Ask An Astronaut - Challenges of Microgravity

Have you ever wondered what it's like to live and work in space? We certainly did, so we asked NASA Astronaut, Colonel Doug Wheelock, who has spent more than 178 days in space at the International Space Station to tell us about his experience for a series we're calling "Ask An Astronaut." This time, Col. Wheelock tells us how tough it can be to live and work in a microgravity environment.

We asked NASA Astronaut, Colonel Doug Wheelock whether living and working in microgravity presents any challenges. Here's what he told us.

You have to remember that everything is floating.

So your food, he have a straw that we drink through that has a locking mechanism on it. And so in zero-G if you start drinking out of a straw, and just take the straw out of your mouth, the liquid just keeps coming out. So it can be a messy place.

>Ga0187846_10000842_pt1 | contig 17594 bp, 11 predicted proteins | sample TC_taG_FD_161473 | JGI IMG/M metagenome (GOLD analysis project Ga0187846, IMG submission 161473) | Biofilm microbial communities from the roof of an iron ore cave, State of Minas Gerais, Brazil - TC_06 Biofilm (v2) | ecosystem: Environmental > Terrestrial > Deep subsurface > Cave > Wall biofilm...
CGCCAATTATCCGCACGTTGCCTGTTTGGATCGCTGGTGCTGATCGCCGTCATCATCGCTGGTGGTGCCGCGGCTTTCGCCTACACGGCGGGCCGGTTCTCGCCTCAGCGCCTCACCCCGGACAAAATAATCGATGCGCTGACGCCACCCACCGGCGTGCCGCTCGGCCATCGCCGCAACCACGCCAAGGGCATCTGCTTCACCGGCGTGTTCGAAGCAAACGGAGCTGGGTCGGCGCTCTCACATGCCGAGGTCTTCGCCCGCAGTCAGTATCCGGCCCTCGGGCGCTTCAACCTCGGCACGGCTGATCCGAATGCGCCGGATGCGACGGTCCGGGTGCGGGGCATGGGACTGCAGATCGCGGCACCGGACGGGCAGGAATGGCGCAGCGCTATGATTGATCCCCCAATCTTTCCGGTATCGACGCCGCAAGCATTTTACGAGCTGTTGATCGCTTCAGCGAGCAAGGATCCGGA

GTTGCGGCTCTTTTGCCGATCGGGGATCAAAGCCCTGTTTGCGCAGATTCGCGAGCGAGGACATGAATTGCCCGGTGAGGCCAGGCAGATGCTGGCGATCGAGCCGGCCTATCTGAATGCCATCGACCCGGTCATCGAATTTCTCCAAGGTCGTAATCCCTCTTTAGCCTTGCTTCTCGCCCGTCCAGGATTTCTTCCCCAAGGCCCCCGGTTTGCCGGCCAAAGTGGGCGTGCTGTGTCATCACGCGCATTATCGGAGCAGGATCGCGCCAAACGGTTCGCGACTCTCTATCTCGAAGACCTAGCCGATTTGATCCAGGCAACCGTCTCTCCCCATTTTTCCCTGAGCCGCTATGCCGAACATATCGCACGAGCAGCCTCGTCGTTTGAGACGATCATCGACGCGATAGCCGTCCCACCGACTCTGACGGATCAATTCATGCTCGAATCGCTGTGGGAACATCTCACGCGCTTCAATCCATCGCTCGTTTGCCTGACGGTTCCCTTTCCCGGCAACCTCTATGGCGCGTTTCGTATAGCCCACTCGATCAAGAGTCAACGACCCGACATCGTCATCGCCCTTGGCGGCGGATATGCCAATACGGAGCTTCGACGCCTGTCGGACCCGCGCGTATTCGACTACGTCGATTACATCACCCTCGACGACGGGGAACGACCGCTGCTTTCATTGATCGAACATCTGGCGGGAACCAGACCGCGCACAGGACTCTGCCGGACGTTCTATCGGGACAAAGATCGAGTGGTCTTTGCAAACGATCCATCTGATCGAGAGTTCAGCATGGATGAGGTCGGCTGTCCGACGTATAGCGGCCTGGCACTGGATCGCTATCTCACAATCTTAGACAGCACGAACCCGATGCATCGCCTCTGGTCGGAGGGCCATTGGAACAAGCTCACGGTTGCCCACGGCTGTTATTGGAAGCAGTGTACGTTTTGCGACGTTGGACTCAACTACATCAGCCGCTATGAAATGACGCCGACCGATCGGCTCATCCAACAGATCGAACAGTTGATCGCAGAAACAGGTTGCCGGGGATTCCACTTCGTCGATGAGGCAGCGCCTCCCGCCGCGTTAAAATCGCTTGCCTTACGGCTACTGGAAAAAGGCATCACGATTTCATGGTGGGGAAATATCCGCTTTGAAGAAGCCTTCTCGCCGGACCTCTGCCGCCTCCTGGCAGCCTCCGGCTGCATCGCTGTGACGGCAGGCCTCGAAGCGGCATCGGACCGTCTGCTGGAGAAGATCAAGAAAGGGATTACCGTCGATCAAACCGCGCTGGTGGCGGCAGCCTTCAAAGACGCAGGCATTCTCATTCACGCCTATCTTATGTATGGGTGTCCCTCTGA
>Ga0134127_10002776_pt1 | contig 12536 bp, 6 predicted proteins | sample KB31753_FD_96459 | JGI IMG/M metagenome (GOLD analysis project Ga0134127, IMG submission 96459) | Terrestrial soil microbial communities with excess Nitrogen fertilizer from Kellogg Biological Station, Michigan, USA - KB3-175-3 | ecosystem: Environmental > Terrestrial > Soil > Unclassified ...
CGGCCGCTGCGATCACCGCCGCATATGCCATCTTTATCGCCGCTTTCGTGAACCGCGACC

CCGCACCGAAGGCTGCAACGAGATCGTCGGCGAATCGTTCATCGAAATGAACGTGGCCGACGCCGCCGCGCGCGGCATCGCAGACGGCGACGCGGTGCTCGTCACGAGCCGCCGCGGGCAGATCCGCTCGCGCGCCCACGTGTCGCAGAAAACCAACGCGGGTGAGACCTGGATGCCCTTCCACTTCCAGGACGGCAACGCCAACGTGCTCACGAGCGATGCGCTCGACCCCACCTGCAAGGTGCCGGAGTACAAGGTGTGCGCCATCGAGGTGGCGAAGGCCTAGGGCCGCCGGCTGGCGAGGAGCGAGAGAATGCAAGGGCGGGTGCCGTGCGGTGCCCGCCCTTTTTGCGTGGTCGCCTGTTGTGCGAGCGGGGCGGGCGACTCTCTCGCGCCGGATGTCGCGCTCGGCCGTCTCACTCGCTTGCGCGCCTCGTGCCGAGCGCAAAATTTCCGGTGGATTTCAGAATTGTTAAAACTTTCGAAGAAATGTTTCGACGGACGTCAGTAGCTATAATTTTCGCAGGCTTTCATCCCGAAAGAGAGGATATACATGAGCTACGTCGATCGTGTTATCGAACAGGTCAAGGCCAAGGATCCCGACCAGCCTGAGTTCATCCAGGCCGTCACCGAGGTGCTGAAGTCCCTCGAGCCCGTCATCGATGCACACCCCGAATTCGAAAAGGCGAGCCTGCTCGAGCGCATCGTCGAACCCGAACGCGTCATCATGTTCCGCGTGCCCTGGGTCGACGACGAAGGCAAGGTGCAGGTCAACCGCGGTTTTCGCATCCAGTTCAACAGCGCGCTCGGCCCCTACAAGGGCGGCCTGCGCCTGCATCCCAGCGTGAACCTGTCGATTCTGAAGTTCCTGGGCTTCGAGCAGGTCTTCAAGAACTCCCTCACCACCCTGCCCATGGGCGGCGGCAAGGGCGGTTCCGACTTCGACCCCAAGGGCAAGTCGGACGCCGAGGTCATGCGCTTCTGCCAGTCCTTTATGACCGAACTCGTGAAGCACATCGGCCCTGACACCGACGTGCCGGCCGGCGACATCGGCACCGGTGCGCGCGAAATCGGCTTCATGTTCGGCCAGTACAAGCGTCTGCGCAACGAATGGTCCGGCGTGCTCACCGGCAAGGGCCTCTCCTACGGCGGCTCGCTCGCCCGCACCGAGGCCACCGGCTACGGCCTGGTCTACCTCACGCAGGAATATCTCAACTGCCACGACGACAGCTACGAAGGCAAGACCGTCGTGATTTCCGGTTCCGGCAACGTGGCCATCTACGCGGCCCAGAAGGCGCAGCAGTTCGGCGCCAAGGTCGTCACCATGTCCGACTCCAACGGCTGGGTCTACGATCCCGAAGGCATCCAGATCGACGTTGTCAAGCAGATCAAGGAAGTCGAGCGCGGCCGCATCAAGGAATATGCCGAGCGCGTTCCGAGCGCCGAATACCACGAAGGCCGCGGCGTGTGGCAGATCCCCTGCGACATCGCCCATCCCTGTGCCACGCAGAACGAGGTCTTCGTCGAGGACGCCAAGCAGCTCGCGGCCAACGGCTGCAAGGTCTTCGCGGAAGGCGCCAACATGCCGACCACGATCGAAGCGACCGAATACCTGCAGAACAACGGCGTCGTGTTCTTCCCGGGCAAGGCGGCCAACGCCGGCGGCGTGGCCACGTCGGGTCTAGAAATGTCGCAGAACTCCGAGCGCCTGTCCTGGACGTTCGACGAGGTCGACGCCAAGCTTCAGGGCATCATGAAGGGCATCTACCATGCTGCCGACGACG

You can lose tools. So if you just leave a tool floating it will kind of just float away.

Here on Earth we have a proprioceptive system in our body that kind of keeps us in balance and makes sure we don't run into anything or drive into anything. Now in space, it's all based on what's coming in through our vision, through our eyes. And so the proprioceptive system is essentially dormant, and it takes the body a little bit of time to adapt to that type of environment.

You have to be very careful and the first few days in space are usually a little bit messier as you learn to kind of clean up after of yourself and keep track of everything.